Kalpen Suresh Modhi, commonly known by his stage name Kal Penn, is an actor, writer and producer of South Asian descent. You may recognize him from his roles in House and Designated Survivor, and his recurring roles in How I Met Your Mother and The Big Bang Theory. Many are unaware of his involvement in the Obama administration and the impact he has had through his advocacy for the Asian American community.
Penn was born on April 23, 1977 in New Jersey to Indian immigrant parents. Growing up he faced racism and many instances in which his interest in becoming an actor was looked down on. In school he was taunted by bullies who compared him to Apu from “The Simpsons” and other characters who fit Asian stereotypes in film. Family friends who he refers to as “aunties and uncles” were dismayed by his decision to pursue acting. However, these challenges did not deter him from chasing his dreams. He pursued his interest in acting at the New Jersey Governor’s School for the Arts, where he learned acting techniques from theater professionals. He moved from New Jersey to Los Angeles to advance his career and graduated from the UCLA School of Theater, Film and Television in 2000 with degrees in Film and Sociology. While he was a student there he came up with his stage name, Kal Penn, with the help of his friends.
Kal Penn’s acting career began with roles in several indie films, and his breakout role was in the comedy Harold & Kumar Go to White Castle (2004). After his acclaimed performance in this film, he was able to seize opportunities to further his career as an actor. However, he still faced adversity in the form of racist producers and ignorant casting agents. In Penn’s memoir You Can’t Be Serious he documents his experiences as a South Asian actor in the film industry. He discusses the racism that pervades Hollywood and the barriers he had to break through to succeed.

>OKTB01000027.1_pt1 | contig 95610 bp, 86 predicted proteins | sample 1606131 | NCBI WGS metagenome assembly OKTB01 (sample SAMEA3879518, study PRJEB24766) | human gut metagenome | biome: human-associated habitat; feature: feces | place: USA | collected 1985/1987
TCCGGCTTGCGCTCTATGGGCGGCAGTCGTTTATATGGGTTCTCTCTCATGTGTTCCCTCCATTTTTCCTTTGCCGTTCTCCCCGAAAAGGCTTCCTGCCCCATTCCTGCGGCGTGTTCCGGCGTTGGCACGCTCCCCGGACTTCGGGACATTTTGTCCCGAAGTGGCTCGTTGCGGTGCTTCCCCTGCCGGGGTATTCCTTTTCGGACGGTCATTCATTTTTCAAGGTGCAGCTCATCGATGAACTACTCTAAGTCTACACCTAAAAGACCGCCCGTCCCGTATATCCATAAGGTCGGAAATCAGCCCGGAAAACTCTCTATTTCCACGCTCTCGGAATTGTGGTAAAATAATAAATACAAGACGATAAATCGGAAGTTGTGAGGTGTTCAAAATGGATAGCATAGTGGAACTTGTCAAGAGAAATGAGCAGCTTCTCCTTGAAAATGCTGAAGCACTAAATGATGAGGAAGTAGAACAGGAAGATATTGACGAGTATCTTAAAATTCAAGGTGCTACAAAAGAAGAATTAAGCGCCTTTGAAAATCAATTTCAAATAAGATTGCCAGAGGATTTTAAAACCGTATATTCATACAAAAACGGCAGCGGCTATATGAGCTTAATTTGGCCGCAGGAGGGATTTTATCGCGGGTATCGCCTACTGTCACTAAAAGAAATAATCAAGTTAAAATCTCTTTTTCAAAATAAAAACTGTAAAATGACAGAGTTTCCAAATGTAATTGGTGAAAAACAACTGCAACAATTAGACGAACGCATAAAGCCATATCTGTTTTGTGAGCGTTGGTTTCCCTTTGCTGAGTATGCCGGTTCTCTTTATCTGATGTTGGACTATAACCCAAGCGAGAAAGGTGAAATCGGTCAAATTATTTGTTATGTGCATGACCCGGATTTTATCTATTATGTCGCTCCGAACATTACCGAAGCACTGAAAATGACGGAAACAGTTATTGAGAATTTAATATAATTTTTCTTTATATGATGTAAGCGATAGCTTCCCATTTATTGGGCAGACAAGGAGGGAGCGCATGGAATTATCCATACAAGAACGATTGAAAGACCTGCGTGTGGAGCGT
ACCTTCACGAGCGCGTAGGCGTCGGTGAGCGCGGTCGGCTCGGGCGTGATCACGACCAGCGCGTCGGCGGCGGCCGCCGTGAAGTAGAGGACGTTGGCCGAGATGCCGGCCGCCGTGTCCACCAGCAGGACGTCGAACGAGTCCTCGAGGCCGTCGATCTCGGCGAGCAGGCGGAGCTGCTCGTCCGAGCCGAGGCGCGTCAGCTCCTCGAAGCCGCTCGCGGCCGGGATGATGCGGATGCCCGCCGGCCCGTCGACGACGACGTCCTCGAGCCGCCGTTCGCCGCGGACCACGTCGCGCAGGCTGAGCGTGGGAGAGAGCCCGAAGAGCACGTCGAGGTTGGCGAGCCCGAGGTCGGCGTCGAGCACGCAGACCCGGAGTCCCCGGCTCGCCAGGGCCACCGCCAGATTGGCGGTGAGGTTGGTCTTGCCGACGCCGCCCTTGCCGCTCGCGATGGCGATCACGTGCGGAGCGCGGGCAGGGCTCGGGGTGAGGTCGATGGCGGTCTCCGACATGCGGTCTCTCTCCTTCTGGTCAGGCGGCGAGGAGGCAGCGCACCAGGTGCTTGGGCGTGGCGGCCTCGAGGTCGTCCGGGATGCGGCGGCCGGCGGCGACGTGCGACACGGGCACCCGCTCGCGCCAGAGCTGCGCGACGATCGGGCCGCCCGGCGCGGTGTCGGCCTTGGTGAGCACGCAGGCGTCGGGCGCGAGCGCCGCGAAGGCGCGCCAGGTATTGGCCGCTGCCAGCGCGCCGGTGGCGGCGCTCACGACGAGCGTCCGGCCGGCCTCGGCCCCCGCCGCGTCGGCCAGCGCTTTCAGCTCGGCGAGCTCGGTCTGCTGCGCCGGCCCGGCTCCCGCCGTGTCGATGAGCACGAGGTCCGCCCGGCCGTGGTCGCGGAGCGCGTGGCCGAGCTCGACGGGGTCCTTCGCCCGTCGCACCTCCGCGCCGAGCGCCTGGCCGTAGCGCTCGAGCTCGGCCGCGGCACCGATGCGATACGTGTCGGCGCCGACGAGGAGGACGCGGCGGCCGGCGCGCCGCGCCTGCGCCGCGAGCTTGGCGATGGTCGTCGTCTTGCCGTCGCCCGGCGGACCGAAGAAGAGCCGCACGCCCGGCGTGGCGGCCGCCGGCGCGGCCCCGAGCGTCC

Penn surprised many when he took a hiatus in 2009 to work for the Obama administration. Prior to joining the administration, Penn campaigned for then-senator Barack Obama for 18 months. In April 2009, he became the principal Associate Director of the White House Office of Public Engagement, holding this role for 2 years. In 2013, he joined President Obama’s Committee on the Arts and Humanities as a junior advisor and liaison for members of the AAPI community, Asian Americans, and communities of artists, resigning after Donald Trump came into office.
These days, Penn is active in the social media world and he uses his platforms to promote his book You Can’t Be Serious. Five years in the making, You Can’t Be Serious follows the course of Kal Penn’s career and details the experiences he’s had along the way. Today he is happily engaged to his partner Josh and continues to facilitate important discussions regarding the Asian American community. .
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